The Asia Juggernaut
The most important and fastest-expanding continent on the world's box-office stage is undoubtedly the Asia-Pacific region. Eight of the top 20 international box-office markets are located in the region, where revenues hit US$14.9 billion in 2016. China accounts for nearly half this total; the other markets are Japan, India, South Korea, Australia, Indonesia, Taiwan and Hong Kong.
Not only is APAC leading the box-office charge, but the region is also the leader in technology. Most of their multiplexes are relatively new compared to their counterparts in North America, and that allows them to put in new, modern equipment from the beginning rather than have to switch it out from old analog machines that date back 50 years. As IHS Markit research director David Hancock notes in our December issue:
* Starting with the earliest of these new technologies—3D—Asia now boasts more than 54% of all 3D screens in the world.
* The region has more than 1,000 PLF (premium large format) screens and has now surpassed North America, with 41% of global PLF screens.
* 4D is quite popular in Asia and accounts for 71% of all 4D screens worldwide.
* APAC is home to Wanda and Korea’s CJ CGV, two of the largest circuits in the world.
* And now a newcomer to cinema technology is LED direct-view cinema screens from Korea-based Samsung.
The entire cinema industry looks to Asia for the next “gizmo” that will change the world of exhibition.
CineAsia Focuses on China
Each year in December, APAC market leaders travel to Hong Kong for CineAsia. The convention has been growing at a steady rate, with exhibitors from all over the region putting it on their yearly calendar. The Hollywood studios are there en masse and participate with product presentations and screenings. New this year is “A Focus on China.” It was a no-brainer for the management team to expand the show to do something special on the Chinese market, as it is the single biggest market for cinema exhibition outside of the U.S. With participation from GDC, IMAX, China Film Co., Barco, Wanda Pictures, Bona, New Classics and Huayi Brothers, it is attracting a substantial audience. The program will be held in Mandarin.
Honoring Exhibition Pioneers
Two of the honorees at CineAsia 2017 are very successful theatre operators in different parts of the world. Both are pioneers in their field: Ajay Bijli opened India to the multiplex phenomenon and Won Chun Cha has enhanced the operating efficiency of his circuit by introducing the network operation center. PVR is the largest circuit in India and Lotte is the second-biggest in Korea. Each of these men will take the stage at CineAsia’s annual awards luncheon.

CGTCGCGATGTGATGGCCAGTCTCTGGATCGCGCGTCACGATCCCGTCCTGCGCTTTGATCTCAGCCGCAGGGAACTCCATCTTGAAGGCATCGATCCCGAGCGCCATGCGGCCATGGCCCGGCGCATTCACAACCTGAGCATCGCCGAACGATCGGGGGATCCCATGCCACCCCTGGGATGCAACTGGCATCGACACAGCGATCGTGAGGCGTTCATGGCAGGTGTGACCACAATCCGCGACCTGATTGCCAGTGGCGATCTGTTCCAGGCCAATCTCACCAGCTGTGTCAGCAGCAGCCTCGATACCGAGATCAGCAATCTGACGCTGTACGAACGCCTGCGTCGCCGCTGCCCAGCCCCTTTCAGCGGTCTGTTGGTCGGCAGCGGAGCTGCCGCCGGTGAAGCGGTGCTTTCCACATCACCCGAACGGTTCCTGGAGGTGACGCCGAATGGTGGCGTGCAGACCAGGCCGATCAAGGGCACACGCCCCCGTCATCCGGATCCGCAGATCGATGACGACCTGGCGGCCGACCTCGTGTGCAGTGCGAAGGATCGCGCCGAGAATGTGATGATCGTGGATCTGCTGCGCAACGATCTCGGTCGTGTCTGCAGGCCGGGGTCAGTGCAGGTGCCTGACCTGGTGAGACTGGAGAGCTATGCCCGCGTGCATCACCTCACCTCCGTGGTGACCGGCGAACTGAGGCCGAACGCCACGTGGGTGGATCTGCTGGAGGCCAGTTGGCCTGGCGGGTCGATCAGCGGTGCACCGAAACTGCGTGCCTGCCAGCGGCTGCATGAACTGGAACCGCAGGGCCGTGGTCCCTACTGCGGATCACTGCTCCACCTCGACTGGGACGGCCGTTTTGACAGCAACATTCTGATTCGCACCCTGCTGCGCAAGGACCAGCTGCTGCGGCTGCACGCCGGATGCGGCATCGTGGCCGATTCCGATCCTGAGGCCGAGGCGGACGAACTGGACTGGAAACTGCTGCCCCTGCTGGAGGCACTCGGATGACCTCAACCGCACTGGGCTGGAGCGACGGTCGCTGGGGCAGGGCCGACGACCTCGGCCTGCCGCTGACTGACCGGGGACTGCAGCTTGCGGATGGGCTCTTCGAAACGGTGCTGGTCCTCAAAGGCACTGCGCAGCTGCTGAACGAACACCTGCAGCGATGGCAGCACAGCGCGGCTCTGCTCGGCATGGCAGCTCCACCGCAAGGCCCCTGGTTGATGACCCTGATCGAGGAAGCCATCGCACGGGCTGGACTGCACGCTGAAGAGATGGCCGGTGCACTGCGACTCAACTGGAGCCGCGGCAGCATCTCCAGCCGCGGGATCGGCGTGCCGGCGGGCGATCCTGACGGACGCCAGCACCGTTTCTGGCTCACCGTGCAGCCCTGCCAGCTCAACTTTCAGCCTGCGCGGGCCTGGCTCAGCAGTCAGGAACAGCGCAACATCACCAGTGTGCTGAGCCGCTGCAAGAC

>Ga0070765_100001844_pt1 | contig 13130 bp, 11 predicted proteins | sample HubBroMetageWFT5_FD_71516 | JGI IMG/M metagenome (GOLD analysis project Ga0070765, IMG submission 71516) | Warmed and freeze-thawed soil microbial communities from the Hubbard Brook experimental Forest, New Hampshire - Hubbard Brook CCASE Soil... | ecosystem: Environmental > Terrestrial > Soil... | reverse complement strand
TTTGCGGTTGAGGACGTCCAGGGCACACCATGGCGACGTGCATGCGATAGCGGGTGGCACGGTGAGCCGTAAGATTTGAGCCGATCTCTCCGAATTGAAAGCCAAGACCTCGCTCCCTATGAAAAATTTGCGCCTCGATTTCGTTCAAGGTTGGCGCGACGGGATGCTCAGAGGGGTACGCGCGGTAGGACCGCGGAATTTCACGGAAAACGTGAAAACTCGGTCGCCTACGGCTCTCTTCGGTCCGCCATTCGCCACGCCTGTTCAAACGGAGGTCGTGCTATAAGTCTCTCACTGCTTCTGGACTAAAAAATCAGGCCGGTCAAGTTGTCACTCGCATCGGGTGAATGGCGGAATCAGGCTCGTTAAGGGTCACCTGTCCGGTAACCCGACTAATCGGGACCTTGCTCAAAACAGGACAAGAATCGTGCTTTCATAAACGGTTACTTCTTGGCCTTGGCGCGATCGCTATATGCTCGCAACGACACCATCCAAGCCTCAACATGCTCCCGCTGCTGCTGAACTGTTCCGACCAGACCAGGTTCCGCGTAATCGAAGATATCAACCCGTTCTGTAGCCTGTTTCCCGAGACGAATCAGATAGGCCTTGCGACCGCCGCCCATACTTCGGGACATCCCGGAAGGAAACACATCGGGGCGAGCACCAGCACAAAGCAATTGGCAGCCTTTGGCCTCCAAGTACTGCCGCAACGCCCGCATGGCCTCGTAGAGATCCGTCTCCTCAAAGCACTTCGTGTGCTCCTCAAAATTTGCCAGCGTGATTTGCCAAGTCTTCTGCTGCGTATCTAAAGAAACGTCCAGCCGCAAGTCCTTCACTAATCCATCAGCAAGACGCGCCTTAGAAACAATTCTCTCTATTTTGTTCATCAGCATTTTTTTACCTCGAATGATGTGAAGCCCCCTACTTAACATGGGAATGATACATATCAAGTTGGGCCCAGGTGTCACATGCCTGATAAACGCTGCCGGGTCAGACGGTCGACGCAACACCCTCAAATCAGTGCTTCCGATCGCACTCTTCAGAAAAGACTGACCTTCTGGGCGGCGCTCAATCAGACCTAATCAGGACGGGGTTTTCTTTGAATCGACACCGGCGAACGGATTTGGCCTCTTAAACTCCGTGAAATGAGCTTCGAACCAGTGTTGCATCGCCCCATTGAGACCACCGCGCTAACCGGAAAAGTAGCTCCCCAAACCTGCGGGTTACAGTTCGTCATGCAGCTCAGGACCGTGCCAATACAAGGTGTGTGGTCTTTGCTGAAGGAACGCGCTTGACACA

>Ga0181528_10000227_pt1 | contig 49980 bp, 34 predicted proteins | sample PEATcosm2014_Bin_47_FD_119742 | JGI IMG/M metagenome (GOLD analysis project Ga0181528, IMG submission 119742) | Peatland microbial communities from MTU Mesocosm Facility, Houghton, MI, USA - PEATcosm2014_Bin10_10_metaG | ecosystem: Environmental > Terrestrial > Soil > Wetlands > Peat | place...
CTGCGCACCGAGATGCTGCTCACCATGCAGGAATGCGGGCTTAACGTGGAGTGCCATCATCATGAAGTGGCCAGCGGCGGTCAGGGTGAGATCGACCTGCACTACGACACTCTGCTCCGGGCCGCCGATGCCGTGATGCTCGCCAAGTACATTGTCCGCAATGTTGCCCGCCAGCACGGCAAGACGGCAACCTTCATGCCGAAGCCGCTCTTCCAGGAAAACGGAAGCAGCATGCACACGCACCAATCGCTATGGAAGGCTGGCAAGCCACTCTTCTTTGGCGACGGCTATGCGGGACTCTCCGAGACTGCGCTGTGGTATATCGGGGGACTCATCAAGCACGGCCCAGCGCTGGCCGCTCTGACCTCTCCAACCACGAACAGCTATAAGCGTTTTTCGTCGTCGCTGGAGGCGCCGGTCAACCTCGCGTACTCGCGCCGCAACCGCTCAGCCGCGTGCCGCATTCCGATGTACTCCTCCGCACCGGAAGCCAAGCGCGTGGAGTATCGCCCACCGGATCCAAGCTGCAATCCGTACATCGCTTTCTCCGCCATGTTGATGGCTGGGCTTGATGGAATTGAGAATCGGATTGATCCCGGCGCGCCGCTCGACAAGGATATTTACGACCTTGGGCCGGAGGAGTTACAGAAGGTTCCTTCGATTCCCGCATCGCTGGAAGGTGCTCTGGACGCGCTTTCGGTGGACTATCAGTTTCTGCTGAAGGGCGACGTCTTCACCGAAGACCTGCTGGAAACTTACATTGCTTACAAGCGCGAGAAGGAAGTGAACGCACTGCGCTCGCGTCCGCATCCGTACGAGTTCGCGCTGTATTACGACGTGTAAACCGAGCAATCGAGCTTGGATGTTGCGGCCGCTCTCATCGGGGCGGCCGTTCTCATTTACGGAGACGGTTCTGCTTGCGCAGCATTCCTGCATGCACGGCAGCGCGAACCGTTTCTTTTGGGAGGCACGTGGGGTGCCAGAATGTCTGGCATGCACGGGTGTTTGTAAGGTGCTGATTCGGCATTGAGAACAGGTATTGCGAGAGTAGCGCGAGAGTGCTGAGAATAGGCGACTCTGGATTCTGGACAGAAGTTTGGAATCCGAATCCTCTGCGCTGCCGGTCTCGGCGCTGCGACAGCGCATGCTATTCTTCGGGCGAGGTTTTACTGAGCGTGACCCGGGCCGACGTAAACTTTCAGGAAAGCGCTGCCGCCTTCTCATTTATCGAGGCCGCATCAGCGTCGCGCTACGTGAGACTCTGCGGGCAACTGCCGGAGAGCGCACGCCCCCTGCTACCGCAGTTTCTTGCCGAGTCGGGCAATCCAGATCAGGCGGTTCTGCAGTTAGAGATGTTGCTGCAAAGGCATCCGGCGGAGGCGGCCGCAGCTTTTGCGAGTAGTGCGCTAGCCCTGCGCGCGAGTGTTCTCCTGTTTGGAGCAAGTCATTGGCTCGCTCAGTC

PVR was founded in 1997 as a joint venture with Australia's Village Roadshow. It became a wholly independent venture four years later and today operates 600 screens spread out over 131 properties in 51 cities. The multiplex phenomenon in India is relatively new, begun only 20 years ago when PVR opened its first four-screen multiplex in Delhi. Before this venture, India was predominantly single-screen theatres with enormous auditoriums. Although most PVR multiplexes are plush and ultra-modern, PVR applies a multi-pronged strategy to cover all segments and demographics. The circuit is also consistently is at the forefront of introducing new technologies unheard of in India, such as IMAX and 4DX theatres.
The recipient of CineAsia’s “Special Achievement Award,” Won Chun Cha was instrumental in getting Lotte and others to open more theatres in shopping malls in Korea. Currently, Lotte operates 818 screens in 115 theatres. The company's pioneering efforts to integrate new technologies into its theatres is one of its greatest strengths.
We salute both CineAsia honorees and hope you enjoy the extensive coverage of PVR and Lotte in our December issue.
For decades, the horror genre has been a safe financial bet for aspiring movie producers. In the 1930s, scary creatures like the Frankenstein monster, Dracula and the Wolf Man kept Universal Pictures in the black, and later years brought very successful long-running fright franchises like Halloween, Friday the 13th, A Nightmare on Elm Street and Scream. Through the years, there have been countless examples of low-budget horror flicks bringing big returns.
The formula doesn’t always work—audiences can sniff out a ridiculous high concept that doesn’t deliver the scary goods. But 2017 has been an exceptional year for the genre, topped by the most successful horror film of all time, Warner Bros. and New Line’s new version of the classic Stephen King novel It, which has earned nearly $700 million worldwide. Director Andy Muschietti’s adaptation of the iconic killer-clown tale won critical acclaim and drove great word of mouth.
But that’s not the only horror smash hit this year. Filmmaker M. Night Shyamalan (The Sixth Sense) made a huge comeback with the multiple-personality chiller Split ($278 million worldwide on a $9 million production budget); Annabelle: Creation ($305 million worldwide on a $15 million budget) kept that series robust; and Happy Death Day had reason to celebrate with its $88.5 million world gross on a $4.8 million budget.
And then there’s Get Out, one of the most talked-about films of 2017. The Golden Globes have stirred controversy by categorizing it as a comedy. Though it does have funny moments, this thriller/social satire (which writer-director Jordan Peele has mischievously called a documentary) is dead serious about the state of race relations in 2017. It’s also most certainly a horror movie—perhaps the most original and bracing the film world has ever seen. A word-of-mouth juggernaut attracting not only black audiences but speaking most directly to them, it’s earned $253 million worldwide on a $4.5 million production budget.
We think we see a pattern in the above figures; here’s hoping this winning formula continues well into 2018 and beyond.